Dry recyclables and light packaging: the sorting challenge

Dry recyclables and light…

The varying and constantly changing composition of waste materials poses a challenge for designers of sorting plants, which need to deliver consistently high purity rates while managing an increasing degree of complexity. Stadler, a leading supplier of sorting plants for the recycling industry, has the broad wealth of experience and know-how to develop high-performance facilities with the best plant concept for each type of material that will meet the specific requirements of every individual customer.

The recycling and waste disposal sector is in constant evolution, with an increasing degree of complexity and growing volumes. New regulations, policies and targets have been introduced across the world to address the global waste issue. Different countries have adopted varying approaches to collecting and separating dry mixed recyclables and light packaging as they strive to reduce the quantity of materials going to landfill. The composition and density of this waste is also constantly changing, with an increasing proportion of films and plastic trays. At the same time, the recycling industry is demanding high purity levels of the sorted fractions so that their recycled end-products can compete with virgin materials on the market. These factors are driving a demand for sorting plants capable of processing multiple materials flexibly while delivering consistently high purity rates. 

Developing sorting plants for dry mixed recyclables and light packaging that meet these requirements calls for a flexible, tailored approach combined with in-depth knowledge of how the varying composition of waste material affects the sorting process. This is where Stadler excels, having been involved in the design of the first plants of this type from the outset and developed numerous such facilities across the world.  

Design considerations: waste material composition

The composition of waste materials arriving at sorting plants can vary depending on different factors, starting from the way waste is collected and separated, which can vary from country to country or even at regional level. Dry mixed recyclables can include paper and cardboard, plastic packaging, ferrous and non-ferrous metals and films – in some cases also beverage cartons or glass. Glass and paper can be collected separately. Drop-off systems tend to lead to cleaner waste than collection. The way local authorities charge for Municipal Solid Waste collection can have an effect on how much people sort their waste for recycling. Different demographics in rural and urban areas will result in strong variations in the composition, and there will even be seasonal fluctuations. 

“When developing a sorting plant for dry mixed recyclables and light packaging, waste composition is a key consideration,” says Jürgen Berger, Director for International Sales at Stadler. “For example, the mixed film and paper content in the Dry Mixed Recycling material collection in the UK requires more complex processing. If glass is included, it needs to be removed in the early stages to protect the process.”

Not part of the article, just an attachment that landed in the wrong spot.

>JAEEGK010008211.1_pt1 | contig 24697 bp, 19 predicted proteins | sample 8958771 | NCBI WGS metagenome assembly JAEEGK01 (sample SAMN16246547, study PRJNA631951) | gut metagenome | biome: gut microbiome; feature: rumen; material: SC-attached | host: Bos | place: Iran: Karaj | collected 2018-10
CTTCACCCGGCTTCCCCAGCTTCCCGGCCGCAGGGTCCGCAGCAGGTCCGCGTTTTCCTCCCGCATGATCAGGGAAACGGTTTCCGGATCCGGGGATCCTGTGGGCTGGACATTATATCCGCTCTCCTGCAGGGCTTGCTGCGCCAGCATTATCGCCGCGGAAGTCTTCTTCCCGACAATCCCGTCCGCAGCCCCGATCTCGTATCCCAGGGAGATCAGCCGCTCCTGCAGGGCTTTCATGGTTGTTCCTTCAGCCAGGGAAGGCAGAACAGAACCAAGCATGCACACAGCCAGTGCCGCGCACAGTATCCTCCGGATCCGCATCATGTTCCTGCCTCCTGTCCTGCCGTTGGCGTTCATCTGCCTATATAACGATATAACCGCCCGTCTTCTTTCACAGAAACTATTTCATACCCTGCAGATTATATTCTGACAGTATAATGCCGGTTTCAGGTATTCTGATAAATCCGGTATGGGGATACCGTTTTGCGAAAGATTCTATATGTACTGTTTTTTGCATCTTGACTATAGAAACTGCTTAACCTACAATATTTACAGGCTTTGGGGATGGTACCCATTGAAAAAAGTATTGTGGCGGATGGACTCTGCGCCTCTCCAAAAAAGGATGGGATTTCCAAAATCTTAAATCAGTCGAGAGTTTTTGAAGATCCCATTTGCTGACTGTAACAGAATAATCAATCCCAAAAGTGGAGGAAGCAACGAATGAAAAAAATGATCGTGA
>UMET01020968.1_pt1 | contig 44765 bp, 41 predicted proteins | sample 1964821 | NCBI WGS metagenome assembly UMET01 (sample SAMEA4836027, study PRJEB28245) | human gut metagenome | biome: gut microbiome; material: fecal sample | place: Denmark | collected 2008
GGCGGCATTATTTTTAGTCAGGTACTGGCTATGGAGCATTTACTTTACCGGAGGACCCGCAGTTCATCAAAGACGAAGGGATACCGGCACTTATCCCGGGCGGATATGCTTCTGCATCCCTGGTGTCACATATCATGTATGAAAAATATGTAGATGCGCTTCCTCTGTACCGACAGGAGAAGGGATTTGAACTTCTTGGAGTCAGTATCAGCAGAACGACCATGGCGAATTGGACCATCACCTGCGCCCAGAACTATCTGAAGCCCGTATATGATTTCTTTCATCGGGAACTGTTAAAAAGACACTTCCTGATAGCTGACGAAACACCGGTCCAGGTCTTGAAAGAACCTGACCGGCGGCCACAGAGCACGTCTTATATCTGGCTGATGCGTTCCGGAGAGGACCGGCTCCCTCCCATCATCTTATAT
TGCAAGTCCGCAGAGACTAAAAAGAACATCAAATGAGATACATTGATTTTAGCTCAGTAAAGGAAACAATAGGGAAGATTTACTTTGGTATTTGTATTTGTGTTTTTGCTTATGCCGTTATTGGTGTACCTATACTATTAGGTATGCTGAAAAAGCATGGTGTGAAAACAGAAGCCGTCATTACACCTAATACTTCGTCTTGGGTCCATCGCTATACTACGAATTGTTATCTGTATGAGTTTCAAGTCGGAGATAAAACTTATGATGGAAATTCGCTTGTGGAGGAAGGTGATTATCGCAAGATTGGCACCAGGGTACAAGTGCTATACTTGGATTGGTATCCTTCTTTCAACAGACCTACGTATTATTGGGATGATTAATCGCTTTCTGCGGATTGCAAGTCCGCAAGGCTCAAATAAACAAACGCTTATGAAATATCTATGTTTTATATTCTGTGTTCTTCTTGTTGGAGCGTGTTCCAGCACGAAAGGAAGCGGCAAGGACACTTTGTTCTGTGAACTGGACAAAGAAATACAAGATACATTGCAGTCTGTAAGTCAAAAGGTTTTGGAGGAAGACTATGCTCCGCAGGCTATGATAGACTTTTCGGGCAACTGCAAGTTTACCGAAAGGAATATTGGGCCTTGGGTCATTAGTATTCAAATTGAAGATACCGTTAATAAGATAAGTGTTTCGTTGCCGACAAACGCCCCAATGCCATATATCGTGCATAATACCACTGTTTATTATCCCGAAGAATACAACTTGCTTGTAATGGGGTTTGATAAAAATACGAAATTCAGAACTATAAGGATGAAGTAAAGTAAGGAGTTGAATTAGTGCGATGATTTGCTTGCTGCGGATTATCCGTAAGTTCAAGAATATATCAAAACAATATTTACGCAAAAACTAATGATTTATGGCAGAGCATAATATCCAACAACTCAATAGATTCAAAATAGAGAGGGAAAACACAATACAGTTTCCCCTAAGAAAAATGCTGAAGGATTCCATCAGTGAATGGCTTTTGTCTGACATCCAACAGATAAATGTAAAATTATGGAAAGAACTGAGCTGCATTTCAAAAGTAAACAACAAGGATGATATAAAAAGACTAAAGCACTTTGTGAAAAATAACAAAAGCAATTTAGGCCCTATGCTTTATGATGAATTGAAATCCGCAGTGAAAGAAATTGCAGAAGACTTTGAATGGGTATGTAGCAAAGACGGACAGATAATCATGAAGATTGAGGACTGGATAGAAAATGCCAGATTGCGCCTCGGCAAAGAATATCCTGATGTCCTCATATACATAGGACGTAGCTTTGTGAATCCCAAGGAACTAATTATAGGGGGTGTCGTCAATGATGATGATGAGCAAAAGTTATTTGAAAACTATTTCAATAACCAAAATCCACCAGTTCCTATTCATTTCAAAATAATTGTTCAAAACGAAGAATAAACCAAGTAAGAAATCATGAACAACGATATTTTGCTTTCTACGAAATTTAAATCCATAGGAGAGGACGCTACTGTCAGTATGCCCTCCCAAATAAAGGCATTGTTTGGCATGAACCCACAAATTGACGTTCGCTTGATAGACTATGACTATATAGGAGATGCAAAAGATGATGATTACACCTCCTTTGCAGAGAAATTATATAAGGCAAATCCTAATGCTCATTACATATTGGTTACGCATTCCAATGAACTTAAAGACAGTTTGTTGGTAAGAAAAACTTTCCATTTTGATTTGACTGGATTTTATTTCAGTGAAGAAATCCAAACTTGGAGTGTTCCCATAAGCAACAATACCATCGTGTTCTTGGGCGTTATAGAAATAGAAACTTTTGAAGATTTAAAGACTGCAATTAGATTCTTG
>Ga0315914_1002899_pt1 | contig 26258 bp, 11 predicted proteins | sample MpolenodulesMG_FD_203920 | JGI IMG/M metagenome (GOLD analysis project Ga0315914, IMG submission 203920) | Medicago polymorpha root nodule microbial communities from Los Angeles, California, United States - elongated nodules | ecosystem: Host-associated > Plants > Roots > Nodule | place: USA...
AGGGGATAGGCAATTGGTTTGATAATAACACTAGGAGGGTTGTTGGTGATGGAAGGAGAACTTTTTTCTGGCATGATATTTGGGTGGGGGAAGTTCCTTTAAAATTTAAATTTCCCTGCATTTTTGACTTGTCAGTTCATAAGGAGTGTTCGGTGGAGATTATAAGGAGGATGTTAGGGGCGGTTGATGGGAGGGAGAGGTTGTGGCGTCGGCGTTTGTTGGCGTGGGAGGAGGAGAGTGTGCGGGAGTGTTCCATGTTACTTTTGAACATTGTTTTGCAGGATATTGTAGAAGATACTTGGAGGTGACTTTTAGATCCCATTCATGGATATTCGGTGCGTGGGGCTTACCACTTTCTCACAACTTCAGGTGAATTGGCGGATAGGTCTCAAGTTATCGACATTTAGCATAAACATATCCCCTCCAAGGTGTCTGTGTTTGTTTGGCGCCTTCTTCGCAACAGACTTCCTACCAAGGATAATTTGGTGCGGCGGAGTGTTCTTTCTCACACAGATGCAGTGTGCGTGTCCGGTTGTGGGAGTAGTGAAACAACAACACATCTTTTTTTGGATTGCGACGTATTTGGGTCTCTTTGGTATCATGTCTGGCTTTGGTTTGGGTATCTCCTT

photo-03-flacipel-plant

Managing increasing complexity

The introduction of new European recycling targets is driving changes in the way waste is collected. In Belgium, the decision was taken to extend the types of plastics collected in the blue bag for packaging waste to include all plastic packaging. As a result, the sorting plant in Willebroek operated by sustainable waste management solutions provider Indaver would have to process much bigger volumes and manage the greater complexity involved in sorting more materials. 

The company decided to invest in a new facility three times bigger than the previous one. They chose Stadler for the design of a plant with the necessary capacity and capable of managing the complexity: “Going into the project with Stadler made us all feel very confident that in the end we would get a high-quality installation with cutting-edge technologies. We knew from the beginning that the project would be in good hands and that Stadler would do whatever was necessary to start up in time,” says Eline Meyvis, Project Engineer of the sorting plant at Indaver.

Stadler’s extensive experience came into play, as it developed and built a new plant capable of sorting the high volume of packaging waste into 14 fractions at a throughput of over 20 tph using a bag ripper, drum screens, magnets, windsifters, eddy current separators, ballistic separators and optical sorters. “The flexibility of the whole project team, including the people on site was incredible. Also the will to solve problems and to make the installation function was extraordinary. Stadler delivered a high-quality installation which Indaver can rely on.”

Stadler also managed the complexities of delivering a project during a global pandemic with success: “It was not an easy year with the Corona-pandemic, but Stadler made it happen nonetheless. All the milestones for production and delivery of parts and machines were reached. Construction was finished as planned and commissioning was started on time. Many subcontractors were involved, under the strict coordination of Stadler. With Corona, extra administration was necessary and tests to be done. Although this was not an easy task, any possible delays and problems were countered by great teamwork and a lot of flexibility on both sides.”

Reportages